In the summer of 1993 I was given permission to work in the President'sArchive. I enter the Kremlin through the Spassky Gate--whichused to see the entrance of a long cortege of identical automobiles, withthe Leader's car concealed somewhere among them. A panorama opensout before me: golden domes, the Tsar Cannon (the biggest cannon inthe world in the seventeenth century, which proved incapable of firing)and nearby another giant, the Tsar Bell, which cracked as soon as it wascast and never rang. Stalin saw these two derisory symbols of old Russiaevery day.
I turn right, just as his car would have done, because in 1993 thePresident's Archive was in Stalin's former quarters in the Kremlin. Theapartment has been converted, but the high doors, with glass knobswhich once felt the warmth of his hands, are still there. As is the oldmirror which seems still to hold his reflection. I sit under Stalin's ceilingand look through his personal papers.
"Medical History of J. V. Stalin, Patient of the Kremlin Polyclinic". . .similar medical records for his wife, who died in mysteriouscircumstances . . . his correspondence with his wife, affectionate words,put on paper by a terrible man . . . his correspondence with his children. . . and . . . his letters to his mother.
Yes, it was all false--the story of his hatred for his mother, of hiscalling her "the prostitute." He had loved her and written to her as anyson should all those years, right up to her death. Little yellowing pages,covered with bold handwriting in the Georgian script. (His mothernever succeeded in learning Russian.)
After the Revolution, he installed the former laundress and housemaidin a palace, formerly that of the tsar's viceroy in the Caucasus. Butshe occupied only one tiny room, like her little room in their old hovel.She sat there with her friends, other lonely old women clad all in black,like so many crows.
His letters to her were brief. As his wife would explain later, hehated long personal letters. "16 April 1922: Dear mama. Greetings, keepwell, don't let sorrow enter your heart. Remember the saying `while I liveI will live joyously, when I die the graveyard worms will rejoice.'" Heends almost every letter with good wishes in traditional Georgian form:"Live ten thousand years, mama dear."
The sort of letters a loving son usually writes. He sends her photographsof his wife, money, medicines, begs her not to be downheartedin spite of her many ailments. And sees to it that his wife accompanieshis short letters with long ones of her own.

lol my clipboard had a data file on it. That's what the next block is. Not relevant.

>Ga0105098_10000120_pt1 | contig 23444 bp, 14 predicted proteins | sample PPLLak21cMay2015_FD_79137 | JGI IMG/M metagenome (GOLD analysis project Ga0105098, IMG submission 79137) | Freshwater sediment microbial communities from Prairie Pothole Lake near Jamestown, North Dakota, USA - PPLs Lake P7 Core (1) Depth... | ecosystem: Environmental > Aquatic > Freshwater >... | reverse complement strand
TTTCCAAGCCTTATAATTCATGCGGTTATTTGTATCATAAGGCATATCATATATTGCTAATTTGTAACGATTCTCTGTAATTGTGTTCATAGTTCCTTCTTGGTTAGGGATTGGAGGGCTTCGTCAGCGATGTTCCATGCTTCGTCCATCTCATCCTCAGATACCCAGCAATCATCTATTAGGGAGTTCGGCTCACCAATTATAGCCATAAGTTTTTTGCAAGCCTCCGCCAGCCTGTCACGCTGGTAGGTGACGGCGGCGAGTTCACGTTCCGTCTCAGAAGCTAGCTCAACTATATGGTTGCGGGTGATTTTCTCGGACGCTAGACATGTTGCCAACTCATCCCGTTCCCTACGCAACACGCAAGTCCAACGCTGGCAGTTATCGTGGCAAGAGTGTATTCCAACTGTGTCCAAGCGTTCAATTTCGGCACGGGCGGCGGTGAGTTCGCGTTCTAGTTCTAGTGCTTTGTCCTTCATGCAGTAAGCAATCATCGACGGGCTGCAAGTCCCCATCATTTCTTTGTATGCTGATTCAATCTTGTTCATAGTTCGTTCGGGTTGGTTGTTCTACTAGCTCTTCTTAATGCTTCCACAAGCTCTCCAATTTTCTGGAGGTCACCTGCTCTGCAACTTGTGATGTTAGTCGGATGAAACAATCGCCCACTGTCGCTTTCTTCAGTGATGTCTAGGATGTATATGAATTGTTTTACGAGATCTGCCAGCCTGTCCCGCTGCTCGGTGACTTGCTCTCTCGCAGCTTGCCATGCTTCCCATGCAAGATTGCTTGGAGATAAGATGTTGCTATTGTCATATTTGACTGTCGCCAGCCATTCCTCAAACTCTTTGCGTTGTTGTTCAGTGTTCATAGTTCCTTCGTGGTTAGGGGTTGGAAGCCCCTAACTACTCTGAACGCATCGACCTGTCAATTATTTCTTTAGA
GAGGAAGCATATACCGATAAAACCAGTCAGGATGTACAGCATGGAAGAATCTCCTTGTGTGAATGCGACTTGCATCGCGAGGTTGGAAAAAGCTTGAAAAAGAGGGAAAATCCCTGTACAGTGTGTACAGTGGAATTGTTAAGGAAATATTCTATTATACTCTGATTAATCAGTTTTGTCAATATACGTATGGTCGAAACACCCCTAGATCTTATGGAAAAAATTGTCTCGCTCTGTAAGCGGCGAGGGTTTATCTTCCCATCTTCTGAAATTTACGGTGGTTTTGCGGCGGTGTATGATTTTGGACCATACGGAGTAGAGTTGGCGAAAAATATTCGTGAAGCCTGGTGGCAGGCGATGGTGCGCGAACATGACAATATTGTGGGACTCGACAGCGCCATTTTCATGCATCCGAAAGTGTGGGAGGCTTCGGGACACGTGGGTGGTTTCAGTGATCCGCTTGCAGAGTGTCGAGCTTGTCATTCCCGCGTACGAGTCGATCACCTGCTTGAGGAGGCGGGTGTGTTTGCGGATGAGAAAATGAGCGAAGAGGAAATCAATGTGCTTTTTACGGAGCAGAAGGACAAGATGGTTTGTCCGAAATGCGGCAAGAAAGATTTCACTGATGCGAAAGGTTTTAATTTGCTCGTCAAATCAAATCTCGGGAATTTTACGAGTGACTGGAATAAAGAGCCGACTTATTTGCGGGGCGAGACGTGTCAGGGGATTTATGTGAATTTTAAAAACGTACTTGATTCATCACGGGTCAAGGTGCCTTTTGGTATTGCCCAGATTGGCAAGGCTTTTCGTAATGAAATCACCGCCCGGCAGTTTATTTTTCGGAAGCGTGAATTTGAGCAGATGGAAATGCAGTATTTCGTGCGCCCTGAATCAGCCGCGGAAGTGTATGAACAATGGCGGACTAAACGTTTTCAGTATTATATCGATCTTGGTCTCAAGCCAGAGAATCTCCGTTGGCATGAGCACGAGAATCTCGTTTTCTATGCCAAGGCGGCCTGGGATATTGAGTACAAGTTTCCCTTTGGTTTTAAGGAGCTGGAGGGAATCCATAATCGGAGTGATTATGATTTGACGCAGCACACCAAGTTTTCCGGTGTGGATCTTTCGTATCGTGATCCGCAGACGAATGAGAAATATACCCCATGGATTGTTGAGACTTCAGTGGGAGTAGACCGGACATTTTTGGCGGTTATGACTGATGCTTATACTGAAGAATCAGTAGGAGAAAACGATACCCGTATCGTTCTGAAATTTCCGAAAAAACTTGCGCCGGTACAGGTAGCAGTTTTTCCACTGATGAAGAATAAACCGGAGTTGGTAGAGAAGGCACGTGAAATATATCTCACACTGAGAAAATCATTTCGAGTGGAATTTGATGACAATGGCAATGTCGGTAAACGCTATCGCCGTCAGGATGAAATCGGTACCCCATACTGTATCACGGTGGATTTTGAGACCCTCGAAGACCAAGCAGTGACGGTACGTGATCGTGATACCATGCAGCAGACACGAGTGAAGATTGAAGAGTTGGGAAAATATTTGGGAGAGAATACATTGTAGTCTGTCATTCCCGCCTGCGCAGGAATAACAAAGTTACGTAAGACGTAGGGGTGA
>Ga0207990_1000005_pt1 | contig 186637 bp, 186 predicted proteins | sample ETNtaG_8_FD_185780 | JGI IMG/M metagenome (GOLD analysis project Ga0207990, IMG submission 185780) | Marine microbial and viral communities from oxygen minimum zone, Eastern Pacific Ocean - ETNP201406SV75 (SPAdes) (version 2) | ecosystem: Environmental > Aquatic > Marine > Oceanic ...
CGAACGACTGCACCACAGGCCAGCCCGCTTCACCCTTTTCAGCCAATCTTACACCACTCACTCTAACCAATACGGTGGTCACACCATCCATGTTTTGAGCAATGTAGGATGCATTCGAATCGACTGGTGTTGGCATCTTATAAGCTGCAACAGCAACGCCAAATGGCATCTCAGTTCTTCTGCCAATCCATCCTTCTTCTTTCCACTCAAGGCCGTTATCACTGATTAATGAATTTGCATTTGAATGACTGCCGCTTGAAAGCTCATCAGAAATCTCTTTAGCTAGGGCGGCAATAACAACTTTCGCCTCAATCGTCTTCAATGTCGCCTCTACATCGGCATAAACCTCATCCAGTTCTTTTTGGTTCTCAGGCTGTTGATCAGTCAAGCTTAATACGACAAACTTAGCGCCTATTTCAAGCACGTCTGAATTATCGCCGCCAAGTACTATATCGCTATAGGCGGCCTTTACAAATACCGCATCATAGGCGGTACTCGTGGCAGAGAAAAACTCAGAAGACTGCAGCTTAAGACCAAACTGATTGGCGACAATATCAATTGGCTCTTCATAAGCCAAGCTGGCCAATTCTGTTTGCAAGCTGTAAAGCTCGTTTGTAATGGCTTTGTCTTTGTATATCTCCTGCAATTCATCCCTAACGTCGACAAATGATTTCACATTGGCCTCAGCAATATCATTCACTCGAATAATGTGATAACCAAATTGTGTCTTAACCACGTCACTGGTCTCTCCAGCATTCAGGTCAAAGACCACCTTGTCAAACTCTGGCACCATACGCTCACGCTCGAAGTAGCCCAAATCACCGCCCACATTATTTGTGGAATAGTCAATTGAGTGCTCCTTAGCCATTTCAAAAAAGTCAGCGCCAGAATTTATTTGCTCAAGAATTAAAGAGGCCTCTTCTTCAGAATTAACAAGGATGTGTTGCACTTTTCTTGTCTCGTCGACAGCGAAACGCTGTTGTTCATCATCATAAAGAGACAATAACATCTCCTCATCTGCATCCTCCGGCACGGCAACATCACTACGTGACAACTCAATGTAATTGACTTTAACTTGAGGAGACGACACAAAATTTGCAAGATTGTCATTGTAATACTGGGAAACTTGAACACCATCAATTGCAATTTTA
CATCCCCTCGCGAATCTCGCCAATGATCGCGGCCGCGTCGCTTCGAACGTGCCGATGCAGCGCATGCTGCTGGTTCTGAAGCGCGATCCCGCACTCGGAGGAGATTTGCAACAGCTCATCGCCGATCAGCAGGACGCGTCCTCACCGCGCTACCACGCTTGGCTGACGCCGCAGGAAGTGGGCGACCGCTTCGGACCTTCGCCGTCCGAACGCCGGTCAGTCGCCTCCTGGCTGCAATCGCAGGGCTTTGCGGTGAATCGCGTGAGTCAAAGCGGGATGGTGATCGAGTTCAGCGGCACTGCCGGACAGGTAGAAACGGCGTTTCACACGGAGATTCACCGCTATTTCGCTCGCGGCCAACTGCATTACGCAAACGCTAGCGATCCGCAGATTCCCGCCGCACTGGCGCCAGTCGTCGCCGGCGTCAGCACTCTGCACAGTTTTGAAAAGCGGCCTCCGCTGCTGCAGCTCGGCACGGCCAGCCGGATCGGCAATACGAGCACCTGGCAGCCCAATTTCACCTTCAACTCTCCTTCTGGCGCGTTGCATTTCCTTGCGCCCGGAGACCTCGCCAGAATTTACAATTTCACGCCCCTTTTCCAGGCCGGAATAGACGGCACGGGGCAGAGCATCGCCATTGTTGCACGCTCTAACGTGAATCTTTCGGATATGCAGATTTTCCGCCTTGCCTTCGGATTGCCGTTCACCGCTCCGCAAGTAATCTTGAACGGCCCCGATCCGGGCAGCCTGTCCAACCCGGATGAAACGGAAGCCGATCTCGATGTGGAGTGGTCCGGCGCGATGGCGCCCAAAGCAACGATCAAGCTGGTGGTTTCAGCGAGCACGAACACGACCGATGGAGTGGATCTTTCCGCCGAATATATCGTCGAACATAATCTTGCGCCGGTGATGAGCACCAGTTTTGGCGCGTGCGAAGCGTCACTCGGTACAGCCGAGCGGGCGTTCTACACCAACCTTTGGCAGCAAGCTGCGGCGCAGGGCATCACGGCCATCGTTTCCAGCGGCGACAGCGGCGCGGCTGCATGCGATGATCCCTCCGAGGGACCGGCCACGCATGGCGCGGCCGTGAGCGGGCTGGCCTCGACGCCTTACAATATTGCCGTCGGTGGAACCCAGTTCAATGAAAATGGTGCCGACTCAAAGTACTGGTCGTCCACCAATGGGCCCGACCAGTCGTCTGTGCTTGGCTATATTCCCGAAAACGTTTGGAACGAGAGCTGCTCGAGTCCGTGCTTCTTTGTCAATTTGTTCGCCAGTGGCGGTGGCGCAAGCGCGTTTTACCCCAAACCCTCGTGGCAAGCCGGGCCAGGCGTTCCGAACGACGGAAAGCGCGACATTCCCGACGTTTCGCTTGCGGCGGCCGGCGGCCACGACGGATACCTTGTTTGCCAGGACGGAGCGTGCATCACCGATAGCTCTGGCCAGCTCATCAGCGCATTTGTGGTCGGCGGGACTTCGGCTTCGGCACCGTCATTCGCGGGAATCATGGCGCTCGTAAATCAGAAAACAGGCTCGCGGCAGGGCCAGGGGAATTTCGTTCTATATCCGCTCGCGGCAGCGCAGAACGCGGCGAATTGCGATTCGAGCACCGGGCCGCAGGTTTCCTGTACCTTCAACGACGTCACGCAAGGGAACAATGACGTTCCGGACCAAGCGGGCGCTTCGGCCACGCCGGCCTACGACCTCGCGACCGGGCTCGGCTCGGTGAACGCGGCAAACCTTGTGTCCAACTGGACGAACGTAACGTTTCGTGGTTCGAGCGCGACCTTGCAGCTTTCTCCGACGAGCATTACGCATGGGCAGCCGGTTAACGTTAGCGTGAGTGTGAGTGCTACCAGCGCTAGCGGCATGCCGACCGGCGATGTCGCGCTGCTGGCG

From one of his wife's letters to his mother: "Everything is fine withus. We . . . were expecting you here, but it seems you couldn't manageit." Yes, it was the other way round: they invite his mother, they ask herto come and see them. But she will not come. Yet his mother never overlooksthe slightest sign of neglect on the part of her busy son. He has tomake excuses: "Greetings, Mama dear. . . . It's a long time since I got aletter from you. I must have offended you, but what can I do, Godknows how busy I am." . . . "Greetings, Mama dear. Of course I owe youan apology for not writing recently. But what can I do--I'm snowed underwith work and couldn't take time out to write."
They continually invited his mother to Moscow. And she continuallyrefused to come. In one of her last letters, his wife writes despairingly:"Still, summer is not that far off, maybe we shall see each other. Butwhy don't you come to us sometime? It's very embarrassing the way youspoil us with presents." So then--she spoiled them by sending presentsbut would not go to see them, however much they begged her. They hadinstalled her in a palace, but she persisted in living in one room.
Yes, but he spent his holidays in the Caucasus, not very far away,and wouldn't go to see her. Or was he afraid to? Whatever the truth maybe, it was not until 1935, when he knew that she was very ill and thathe might never see her again, that he went there. Stalinist propagandaconverted their meeting into a Christmas story. But two snippets oftruth slipped through the net (remembered by N. Kipshidze, a doctorwho treated Keke in her old age).